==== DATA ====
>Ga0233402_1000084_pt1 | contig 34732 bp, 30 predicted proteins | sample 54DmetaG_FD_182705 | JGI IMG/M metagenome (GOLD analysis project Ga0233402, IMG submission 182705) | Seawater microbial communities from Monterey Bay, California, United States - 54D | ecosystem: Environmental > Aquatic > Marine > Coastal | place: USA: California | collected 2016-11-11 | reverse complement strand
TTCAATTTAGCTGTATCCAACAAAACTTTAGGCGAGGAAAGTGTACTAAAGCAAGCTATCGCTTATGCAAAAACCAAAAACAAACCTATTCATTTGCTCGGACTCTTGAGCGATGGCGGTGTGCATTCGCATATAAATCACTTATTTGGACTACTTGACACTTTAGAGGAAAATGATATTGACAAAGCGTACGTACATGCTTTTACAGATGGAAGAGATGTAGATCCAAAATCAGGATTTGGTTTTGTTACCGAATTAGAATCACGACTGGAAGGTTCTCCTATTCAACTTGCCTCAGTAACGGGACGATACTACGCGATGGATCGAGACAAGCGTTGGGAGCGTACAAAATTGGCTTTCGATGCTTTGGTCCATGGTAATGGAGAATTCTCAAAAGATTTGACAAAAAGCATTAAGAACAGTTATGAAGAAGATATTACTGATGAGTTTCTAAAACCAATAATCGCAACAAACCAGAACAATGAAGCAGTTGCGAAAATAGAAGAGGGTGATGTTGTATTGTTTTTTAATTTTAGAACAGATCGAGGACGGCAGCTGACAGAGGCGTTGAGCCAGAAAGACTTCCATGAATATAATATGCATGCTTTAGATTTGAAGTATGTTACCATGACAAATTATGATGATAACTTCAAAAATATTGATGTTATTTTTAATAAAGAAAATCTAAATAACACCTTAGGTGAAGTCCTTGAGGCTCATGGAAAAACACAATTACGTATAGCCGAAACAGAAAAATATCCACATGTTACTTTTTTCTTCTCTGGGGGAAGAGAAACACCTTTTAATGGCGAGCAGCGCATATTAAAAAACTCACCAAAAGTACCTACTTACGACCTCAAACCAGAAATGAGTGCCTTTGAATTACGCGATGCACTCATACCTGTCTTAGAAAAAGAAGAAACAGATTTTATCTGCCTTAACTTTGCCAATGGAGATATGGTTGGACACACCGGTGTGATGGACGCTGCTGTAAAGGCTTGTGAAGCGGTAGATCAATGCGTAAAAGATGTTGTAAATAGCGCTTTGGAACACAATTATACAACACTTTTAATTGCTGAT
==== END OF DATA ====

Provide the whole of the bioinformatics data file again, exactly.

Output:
>Ga0233402_1000084_pt1 | contig 34732 bp, 30 predicted proteins | sample 54DmetaG_FD_182705 | JGI IMG/M metagenome (GOLD analysis project Ga0233402, IMG submission 182705) | Seawater microbial communities from Monterey Bay, California, United States - 54D | ecosystem: Environmental > Aquatic > Marine > Coastal | place: USA: California | collected 2016-11-11 | reverse complement strand
TTCAATTTAGCTGTATCCAACAAAACTTTAGGCGAGGAAAGTGTACTAAAGCAAGCTATCGCTTATGCAAAAACCAAAAACAAACCTATTCATTTGCTCGGACTCTTGAGCGATGGCGGTGTGCATTCGCATATAAATCACTTATTTGGACTACTTGACACTTTAGAGGAAAATGATATTGACAAAGCGTACGTACATGCTTTTACAGATGGAAGAGATGTAGATCCAAAATCAGGATTTGGTTTTGTTACCGAATTAGAATCACGACTGGAAGGTTCTCCTATTCAACTTGCCTCAGTAACGGGACGATACTACGCGATGGATCGAGACAAGCGTTGGGAGCGTACAAAATTGGCTTTCGATGCTTTGGTCCATGGTAATGGAGAATTCTCAAAAGATTTGACAAAAAGCATTAAGAACAGTTATGAAGAAGATATTACTGATGAGTTTCTAAAACCAATAATCGCAACAAACCAGAACAATGAAGCAGTTGCGAAAATAGAAGAGGGTGATGTTGTATTGTTTTTTAATTTTAGAACAGATCGAGGACGGCAGCTGACAGAGGCGTTGAGCCAGAAAGACTTCCATGAATATAATATGCATGCTTTAGATTTGAAGTATGTTACCATGACAAATTATGATGATAACTTCAAAAATATTGATGTTATTTTTAATAAAGAAAATCTAAATAACACCTTAGGTGAAGTCCTTGAGGCTCATGGAAAAACACAATTACGTATAGCCGAAACAGAAAAATATCCACATGTTACTTTTTTCTTCTCTGGGGGAAGAGAAACACCTTTTAATGGCGAGCAGCGCATATTAAAAAACTCACCAAAAGTACCTACTTACGACCTCAAACCAGAAATGAGTGCCTTTGAATTACGCGATGCACTCATACCTGTCTTAGAAAAAGAAGAAACAGATTTTATCTGCCTTAACTTTGCCAATGGAGATATGGTTGGACACACCGGTGTGATGGACGCTGCTGTAAAGGCTTGTGAAGCGGTAGATCAATGCGTAAAAGATGTTGTAAATAGCGCTTTGGAACACAATTATACAACACTTTTAATTGCTGAT